Even with most of their art not yet on view, events at the CoSM in Wappinger "actually are often better attended than those we held in the city, where the support was also very strong." The 2010 New Year's Eve event, for instance, sold out days in advance and had what the Greys called "magnificent energy."
CoSM's new home is the same distance from the Hudson River as the former loft in Manhattan, another important element of the site. "For us, the river is a symbol of community, because it is made up of many small streams moving toward the ocean of love bliss," they said. "The Hudson is a tidal river that flows from the Atlantic up to Poughkeepsie, 10 minutes upstream, and then back every six hours, flowing by the Town of Wappinger both ways. The worship of a community is like the tidal forces that draw the ocean of love upstream into the river."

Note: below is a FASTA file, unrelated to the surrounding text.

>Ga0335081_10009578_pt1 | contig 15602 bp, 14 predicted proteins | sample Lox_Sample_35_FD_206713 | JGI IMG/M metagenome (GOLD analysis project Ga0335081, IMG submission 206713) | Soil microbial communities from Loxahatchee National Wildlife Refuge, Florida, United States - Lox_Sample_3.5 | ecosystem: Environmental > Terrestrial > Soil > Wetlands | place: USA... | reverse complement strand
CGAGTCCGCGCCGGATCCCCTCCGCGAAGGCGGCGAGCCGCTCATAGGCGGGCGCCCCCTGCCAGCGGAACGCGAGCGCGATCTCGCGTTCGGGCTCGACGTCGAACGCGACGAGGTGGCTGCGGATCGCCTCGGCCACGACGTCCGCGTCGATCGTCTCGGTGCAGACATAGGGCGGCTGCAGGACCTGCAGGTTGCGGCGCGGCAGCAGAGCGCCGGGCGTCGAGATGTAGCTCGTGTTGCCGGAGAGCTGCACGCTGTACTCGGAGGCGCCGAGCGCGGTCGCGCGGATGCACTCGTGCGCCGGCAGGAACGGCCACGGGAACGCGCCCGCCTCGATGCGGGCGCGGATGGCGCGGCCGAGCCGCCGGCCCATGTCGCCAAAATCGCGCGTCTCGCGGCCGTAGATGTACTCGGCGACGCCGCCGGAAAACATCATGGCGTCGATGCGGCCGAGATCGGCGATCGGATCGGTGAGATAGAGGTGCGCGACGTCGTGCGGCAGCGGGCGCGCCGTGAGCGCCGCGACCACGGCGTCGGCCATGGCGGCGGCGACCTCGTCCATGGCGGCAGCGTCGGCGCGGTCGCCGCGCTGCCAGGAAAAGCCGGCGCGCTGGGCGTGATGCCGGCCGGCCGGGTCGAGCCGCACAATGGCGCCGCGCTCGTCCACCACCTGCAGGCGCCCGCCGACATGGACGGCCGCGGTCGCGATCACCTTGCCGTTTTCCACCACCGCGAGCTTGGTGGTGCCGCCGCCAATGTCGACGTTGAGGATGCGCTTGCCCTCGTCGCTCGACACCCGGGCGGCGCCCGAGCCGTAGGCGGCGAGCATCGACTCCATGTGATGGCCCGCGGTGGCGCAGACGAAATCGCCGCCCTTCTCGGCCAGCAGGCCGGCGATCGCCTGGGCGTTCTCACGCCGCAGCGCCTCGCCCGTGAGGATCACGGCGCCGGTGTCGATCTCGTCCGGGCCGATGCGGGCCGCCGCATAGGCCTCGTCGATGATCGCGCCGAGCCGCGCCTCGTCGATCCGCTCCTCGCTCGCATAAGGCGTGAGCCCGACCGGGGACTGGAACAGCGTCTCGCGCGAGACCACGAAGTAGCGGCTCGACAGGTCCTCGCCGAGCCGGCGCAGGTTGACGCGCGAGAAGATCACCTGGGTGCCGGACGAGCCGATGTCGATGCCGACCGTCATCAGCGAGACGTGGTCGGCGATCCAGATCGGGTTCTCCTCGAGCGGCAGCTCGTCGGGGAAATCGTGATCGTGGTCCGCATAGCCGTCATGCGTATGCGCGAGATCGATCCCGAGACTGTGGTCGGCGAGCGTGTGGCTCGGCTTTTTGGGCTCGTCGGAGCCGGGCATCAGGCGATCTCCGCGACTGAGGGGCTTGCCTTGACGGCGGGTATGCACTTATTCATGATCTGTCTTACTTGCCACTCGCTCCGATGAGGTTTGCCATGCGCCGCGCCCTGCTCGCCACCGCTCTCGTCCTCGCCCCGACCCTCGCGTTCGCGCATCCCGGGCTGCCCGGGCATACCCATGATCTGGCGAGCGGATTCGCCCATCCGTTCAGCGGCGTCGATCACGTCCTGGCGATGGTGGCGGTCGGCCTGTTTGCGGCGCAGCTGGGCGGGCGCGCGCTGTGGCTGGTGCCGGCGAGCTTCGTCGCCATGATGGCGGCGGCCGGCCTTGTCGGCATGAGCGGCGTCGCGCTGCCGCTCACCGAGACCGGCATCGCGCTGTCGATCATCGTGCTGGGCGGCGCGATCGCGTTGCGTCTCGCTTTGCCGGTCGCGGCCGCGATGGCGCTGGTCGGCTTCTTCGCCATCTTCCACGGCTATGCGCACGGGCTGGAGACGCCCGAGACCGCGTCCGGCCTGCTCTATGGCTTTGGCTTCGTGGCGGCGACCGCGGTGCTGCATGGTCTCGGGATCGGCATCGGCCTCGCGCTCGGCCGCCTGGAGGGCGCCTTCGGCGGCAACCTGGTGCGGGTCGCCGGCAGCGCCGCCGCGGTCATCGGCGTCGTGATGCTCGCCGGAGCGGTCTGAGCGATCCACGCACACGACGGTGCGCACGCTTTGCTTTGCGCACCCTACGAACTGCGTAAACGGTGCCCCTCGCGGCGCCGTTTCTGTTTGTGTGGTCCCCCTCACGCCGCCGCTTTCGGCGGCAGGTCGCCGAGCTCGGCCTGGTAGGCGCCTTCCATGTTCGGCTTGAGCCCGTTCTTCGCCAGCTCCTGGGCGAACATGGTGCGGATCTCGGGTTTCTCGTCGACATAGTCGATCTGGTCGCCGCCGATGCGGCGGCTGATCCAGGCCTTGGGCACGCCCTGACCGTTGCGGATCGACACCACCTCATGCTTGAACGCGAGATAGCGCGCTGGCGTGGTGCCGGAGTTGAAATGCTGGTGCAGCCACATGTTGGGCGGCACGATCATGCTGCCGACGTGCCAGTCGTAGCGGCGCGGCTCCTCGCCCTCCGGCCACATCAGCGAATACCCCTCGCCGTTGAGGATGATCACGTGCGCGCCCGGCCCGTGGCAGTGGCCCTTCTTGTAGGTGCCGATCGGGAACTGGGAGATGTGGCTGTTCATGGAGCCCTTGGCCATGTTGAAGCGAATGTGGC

Community is certainly an integral part of raising the millions of dollars necessary to complete the project.
"As isolated artists in our earlier days," Alex and Allyson said, "we've had to transform our personalities to be able to speak to people about the project and generate their participation. As people are inspired that building a sacred site is a worthy investment, they join this project."
The personality transformation was evident on New Year's, as the couple spent much of the final evening of 2010 embracing visitors with their particular brand of grounded enthusiasm, delight, curiosity and warmth. The rest of the time, they performed live painting in a well-lit alcove. Allyson's work involved bright, channeled, hand-sized sacred letters in rows that filled the canvas. Alex, alternating playful grins and jokes with his trademark intensity and focus, drew and painted portraits of patrons who'd paid $500 fees for the honor.